The same pandemic-related questions that have bedeviled professional and college sports are front and center for high school administrators across the country – and they are far more complicated.
Setting up expensive, tightly regimented bubbles for professional athletes or setting protocols for thousands of college athletes who answer to a handful of coaches is not happening at the high school level. Instead, more than 13,000 districts, some of them resource-rich, many of them not, are trying to figure how to safely stage sports for some 8 million participants, nearly all of them minors.
On Monday, California announced fall sports would not begin until December or January.
The Washington Interscholastic Activities Association is set to meet again Wednesday to discuss if any further steps must be taken regarding fall activities.
Mark Uyl goes through all the different scenarios, contingencies and endless concerns daily as the head of the Michigan High School Athletic Association.
“It’s been like walking in quicksand,” Uhl said. “You’ll go a week or two and it feels like you’re taking a step or two on solid ground where the number of cases is trending in a certain direction or some of the metrics that government leaders are looking at. Then you go to take that third step and it feels like you’re almost deeper than what you were.”
He and other high school officials insist the importance of education-based athletics makes it a puzzle worth solving. But it’s a puzzle unlike any of them have ever faced.
Safety in the year of the coronavirus is the overriding priority. But what does that look like? Empty stadiums and gyms? What about testing? Masks? Can high school-aged athletes manage social distancing? What about liability? Are extracurricular activities even worth the risk as school districts around the country face mounting financial concerns with increased costs for personal protective equipment and expected revenue shortfalls?
As the clock ticks closer to the start of the new school year, the uncertainty is compounded by the complexity. The fifty states plus the District of Columbia all have different governing bodies for prep sports, different priorities and different pressures.
“I think people realize how valuable the experience of participation is, and they want to give kids anywhere that can a chance,” said Mick Hoffman, executive director of the Washington Interscholastic Activities Association.
While there was optimism in June that competition might go on as scheduled in the fall, it has been replaced by pessimism in July as the number of positive cases has risen across the country.
Even in Texas, where high school football is religion, there is growing worry. Earlier this month, Dallas Independent School District Superintendent Michael Hinojosa said in an interview with MSNBC that in his opinion it was doubtful high school football would be played in 2020. The decision ultimately rests with the University Interscholastic League that oversees high school sports in Texas, but the headline amplified the growing concern.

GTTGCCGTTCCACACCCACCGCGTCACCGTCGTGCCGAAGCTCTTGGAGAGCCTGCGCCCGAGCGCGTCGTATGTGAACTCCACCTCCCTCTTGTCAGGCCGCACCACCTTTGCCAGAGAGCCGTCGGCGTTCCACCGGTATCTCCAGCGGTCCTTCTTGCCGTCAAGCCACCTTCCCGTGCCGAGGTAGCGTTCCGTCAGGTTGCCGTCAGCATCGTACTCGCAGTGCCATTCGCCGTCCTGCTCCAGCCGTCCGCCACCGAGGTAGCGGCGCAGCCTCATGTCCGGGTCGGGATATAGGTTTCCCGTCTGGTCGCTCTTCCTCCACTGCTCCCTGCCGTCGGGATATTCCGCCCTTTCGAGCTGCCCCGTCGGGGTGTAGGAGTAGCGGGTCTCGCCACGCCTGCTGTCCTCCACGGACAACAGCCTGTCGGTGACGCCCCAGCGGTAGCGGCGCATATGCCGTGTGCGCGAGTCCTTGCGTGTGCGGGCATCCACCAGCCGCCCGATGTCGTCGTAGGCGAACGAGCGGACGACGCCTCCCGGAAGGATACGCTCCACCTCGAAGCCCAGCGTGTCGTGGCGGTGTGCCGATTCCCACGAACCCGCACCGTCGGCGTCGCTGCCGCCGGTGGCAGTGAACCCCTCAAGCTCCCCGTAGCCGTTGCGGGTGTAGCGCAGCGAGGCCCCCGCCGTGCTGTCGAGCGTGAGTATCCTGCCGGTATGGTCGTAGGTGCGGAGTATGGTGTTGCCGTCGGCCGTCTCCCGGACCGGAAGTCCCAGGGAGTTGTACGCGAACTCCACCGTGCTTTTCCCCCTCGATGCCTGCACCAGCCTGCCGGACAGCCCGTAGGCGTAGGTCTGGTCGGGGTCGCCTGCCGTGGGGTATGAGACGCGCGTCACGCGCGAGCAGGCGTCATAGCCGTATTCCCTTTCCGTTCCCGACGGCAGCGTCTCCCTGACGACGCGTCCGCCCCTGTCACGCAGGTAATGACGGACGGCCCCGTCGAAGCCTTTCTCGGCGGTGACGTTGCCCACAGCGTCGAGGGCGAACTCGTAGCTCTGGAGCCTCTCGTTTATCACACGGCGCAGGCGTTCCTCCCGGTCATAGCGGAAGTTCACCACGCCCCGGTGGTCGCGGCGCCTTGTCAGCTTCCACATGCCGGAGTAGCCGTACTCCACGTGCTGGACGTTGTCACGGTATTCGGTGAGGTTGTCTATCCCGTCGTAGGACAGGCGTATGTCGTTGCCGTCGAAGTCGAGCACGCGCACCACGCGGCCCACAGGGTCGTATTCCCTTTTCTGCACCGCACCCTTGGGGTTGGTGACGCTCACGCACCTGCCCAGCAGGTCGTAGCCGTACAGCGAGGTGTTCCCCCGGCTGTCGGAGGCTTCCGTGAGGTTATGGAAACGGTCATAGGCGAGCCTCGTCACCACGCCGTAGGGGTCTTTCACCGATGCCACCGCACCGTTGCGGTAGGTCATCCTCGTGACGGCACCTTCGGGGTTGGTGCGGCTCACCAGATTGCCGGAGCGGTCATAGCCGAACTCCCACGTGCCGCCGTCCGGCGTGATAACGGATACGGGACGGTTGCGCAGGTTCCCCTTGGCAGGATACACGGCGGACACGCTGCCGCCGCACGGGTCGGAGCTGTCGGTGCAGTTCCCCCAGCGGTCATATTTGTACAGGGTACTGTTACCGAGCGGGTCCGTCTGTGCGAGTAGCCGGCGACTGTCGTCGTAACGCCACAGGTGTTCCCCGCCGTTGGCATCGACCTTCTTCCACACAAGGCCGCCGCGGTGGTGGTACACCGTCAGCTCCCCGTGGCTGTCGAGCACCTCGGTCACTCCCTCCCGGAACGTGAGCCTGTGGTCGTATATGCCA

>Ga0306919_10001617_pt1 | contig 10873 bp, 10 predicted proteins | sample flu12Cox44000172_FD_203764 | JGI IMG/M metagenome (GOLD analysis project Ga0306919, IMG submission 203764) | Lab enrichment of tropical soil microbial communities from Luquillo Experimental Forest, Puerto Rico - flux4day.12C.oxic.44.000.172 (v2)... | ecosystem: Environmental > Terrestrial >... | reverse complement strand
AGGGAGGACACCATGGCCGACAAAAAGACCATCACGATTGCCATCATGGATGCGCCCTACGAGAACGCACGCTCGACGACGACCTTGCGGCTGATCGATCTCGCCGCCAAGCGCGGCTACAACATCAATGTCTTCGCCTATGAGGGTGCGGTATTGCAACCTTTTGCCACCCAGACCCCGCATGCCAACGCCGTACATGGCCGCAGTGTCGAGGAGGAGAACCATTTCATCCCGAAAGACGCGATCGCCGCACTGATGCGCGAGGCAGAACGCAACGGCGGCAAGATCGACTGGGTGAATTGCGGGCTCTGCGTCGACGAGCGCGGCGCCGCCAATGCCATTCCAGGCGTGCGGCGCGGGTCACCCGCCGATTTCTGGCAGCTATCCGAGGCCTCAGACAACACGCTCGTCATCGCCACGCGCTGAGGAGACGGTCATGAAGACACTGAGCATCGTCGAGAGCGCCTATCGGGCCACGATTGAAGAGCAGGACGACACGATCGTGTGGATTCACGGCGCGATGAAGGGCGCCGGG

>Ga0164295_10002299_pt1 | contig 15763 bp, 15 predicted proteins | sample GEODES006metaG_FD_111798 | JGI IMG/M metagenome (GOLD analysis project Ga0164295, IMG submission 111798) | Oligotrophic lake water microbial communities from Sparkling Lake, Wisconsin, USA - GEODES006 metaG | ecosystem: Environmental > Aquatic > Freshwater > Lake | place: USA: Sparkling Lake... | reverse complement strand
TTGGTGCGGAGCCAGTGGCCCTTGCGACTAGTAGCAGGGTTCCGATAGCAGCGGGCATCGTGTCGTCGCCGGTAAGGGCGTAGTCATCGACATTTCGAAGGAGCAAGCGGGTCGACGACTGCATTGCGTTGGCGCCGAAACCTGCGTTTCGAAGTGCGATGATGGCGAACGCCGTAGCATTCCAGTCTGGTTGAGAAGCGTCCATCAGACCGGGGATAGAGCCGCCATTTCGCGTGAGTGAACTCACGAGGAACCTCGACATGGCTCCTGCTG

“We’ve got a lot of decisions to make. I wish we had answers. I wish there was a silver bullet. There’s not,” said Tim Teykl, head football coach at Alvin High School outside of Houston. “I don’t know if we’re going to have a football season. I don’t know if we’re going to have school. I’m going to continue to fight and claw as if we are. And then if not, we’ll do what we’re told to do.”
As deadlines loom in different areas, school decision-makers are doing jobs they never anticipated before.
Administrators check in with public health officials as often as they communicate with coaches.
Coaches serve as a front-line of defense, doing temperature checks and sanitizing equipment as they put players through summer drills.
Then there are the athletes, some of whom already had spring seasons wiped out.
“It’s a very emotional area for young people and their parents because the extracurriculars are at the heart of the school in many ways,” said Dave Gordon, superintendent of the Sacramento County Office of Education. “They’re the spirit of the school and frankly a lot of the reason kids stay in school.”
Aside from concerns about the virus itself, there is other fallout. Some schools were already facing budget struggles due to a lack of state or local funding. Now they face the potential of returning to the classroom with significant increases in costs, whether it be for protective equipment, sanitation or maybe just running more buses because of restrictions on how many students are on each one.
Extracurricular activities become easy targets for cuts when there are budget shortfalls.
“We are hearing across the country that schools are facing anywhere from 20 to 50% budget cuts, very dire straits,” Karissa Niehoff, executive director of the National Federation for State High School Associations, said during a webinar with the Aspen Institute. “State associations looking at anywhere from $150,000 to over $2 million in losses to support programming and tournaments and such. So we’re very worried.”
Important dates and decisions are coming up, especially in states with school starting in mid-August.
Virginia said recently that none of its potential plans include football being allowed in the fall with a final decision coming later in the month.
But even reaching a final decision doesn’t mean there won’t be setbacks. Some states that permitted summer workouts have later had to shut down.
Among the most drastic options being weighed in some places is a sports calendar that doesn’t begin until January.
“Obviously that’s not the direction I want to go. It would create a lot of overlap, forced choices. It would make it very difficult obviously to play multiple sports,” said California federation executive director Ron Nocetti. “But the goal is to offer a season, if at all possible, for all of our student-athletes.”
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